Call me Mr. Wilson. That’s fine.
Imagine two college students of equal ability, both serious about their studies. They never miss a class. They sit near the front of the room and listen intently to the professor as he delivers his lecture.
While reading an 1842 Columbus newspaper, The Southern Argus, I came across an interesting article about the Choctaw Nation. It contained comments on their famed chief, Pushmataha.
My Grandma Eunice took her coffee from a cup and saucer, often mismatched. She would “spill” the coffee from the cup into the saucer and after it cooled, drink from the saucer.
The Mississippi Public Service Commission (MSPSC) has pressured the Town of Caledonia (Town) into surrendering to an undesirable water rate structure to increase a needed cash flow for operations.
“The extensive planting of just one exotic species removes thousands of native species.” — “The Trees in My Forest” by Bernd Heinrich-Biologist and Author
Nancy McClanahan Imes, a lifelong resident of Columbus known for her over-sized personality, support of charitable causes, marriage to businessman and Dispatch publisher Birney Imes Jr. and, in her later years, the realization of a sumptuous French country-style home in the Prairie, died Thursday afternoon. She was 92.
I have often written about John Pitchlynn and Fort Smith at Plymouth Bluff during the Creek Indian War of 1813-14 and the French army that camped there in 1736, but what fascinated me about the bluff when I was a child was fossils.
Sin is stupid. The commonly held view is that God just wants to spoil our fun. Nothing is further from the truth. God hates sin because it distorts us, disappoints us, and in the end damns us if we won’t let it go.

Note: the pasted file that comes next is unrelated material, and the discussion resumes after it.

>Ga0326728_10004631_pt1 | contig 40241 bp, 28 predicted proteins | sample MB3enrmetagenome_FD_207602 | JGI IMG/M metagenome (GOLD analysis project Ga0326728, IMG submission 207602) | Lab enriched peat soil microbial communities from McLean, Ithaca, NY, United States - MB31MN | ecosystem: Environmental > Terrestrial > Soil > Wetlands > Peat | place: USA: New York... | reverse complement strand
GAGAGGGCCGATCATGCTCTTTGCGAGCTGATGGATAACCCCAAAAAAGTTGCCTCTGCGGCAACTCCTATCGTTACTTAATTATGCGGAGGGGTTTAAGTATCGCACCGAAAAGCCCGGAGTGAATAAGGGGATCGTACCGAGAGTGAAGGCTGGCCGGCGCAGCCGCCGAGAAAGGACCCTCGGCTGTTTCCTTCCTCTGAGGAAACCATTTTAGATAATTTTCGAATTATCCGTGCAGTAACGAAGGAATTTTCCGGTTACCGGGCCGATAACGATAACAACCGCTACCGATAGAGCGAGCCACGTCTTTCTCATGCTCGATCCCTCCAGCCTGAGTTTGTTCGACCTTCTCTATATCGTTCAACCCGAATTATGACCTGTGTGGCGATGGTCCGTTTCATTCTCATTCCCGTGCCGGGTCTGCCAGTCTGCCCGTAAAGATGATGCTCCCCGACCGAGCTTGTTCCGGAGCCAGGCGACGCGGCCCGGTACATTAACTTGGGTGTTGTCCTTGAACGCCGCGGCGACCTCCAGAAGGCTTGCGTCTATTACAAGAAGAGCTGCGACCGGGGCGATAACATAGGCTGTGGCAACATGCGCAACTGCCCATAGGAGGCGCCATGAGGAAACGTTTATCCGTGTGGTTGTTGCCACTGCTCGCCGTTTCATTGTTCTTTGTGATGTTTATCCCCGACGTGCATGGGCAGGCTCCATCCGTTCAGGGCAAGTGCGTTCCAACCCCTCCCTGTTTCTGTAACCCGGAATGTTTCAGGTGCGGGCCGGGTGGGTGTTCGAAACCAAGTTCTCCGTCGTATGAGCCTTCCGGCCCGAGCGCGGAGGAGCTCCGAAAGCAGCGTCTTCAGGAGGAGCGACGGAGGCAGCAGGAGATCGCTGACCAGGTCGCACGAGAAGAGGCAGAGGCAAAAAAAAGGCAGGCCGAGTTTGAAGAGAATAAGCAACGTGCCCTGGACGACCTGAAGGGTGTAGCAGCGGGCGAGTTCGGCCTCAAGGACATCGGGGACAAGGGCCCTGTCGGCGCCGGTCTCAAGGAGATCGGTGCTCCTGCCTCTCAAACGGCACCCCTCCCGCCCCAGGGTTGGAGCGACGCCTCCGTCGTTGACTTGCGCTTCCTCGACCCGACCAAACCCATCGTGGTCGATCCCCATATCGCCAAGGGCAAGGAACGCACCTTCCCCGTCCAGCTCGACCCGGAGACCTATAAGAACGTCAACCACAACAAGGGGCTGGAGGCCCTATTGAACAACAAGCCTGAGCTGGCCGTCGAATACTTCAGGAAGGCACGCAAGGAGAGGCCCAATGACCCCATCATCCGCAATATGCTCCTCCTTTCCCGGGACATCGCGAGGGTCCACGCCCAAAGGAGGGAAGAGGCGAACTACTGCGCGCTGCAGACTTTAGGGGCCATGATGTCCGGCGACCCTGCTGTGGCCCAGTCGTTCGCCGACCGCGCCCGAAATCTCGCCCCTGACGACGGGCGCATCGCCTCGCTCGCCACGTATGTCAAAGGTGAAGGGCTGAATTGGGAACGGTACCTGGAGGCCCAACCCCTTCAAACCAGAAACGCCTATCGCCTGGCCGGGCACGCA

While there are a variety of opportunities to stretch a child’s learning platform, one of the best may be the introduction and immersion into a foreign language at an early age. While there are a number of intrinsic cognitive benefits, there are also positive lifelong implications for the children.
When my out-of-state friends ask me about Mississippi, I generally respond by asking, “Which one?”
Every morning a cup of coffee is delivered to my bedside table.
About this time last year, Jannette Adams had a crippling case of the COVID blues. She felt lonely and adrift.
Every Christian has gone through a valley experience with God at some time or another.
Cherry Dunn came by my house a couple of months ago and showed me an interesting photo that she had. It was a tintype photo that had been passed down through her family from 150 years ago.
As fast as the winter ice storm arrived it left. On a hilly gravel road out here in the Prairie there had been little or no traffic for a week.
At 1.13 billion, timber is the third biggest agricultural crop in Mississippi, behind poultry/eggs at $2.16 billion and soybeans at $1.21 billion.
The other day I was reminiscing with Newell Robinson, a friend from childhood. We hadn’t talked in decades. Newell, whose father, Dr. Jo Robinson, was a pediatrician here for many years, is a heart surgeon practicing in New York.
Recently I’ve been bombarded with questions from people who are deeply concerned about raising their children in a nation increasingly hostile to Christianity and its values.
A headline in the April 27, 1839, Columbus Democrat read, “Daring and Atrocious Murder.” The news account began, “One of the most daring and outrageous acts of villainy in the annals of crime was perpetuated a few miles from our town.”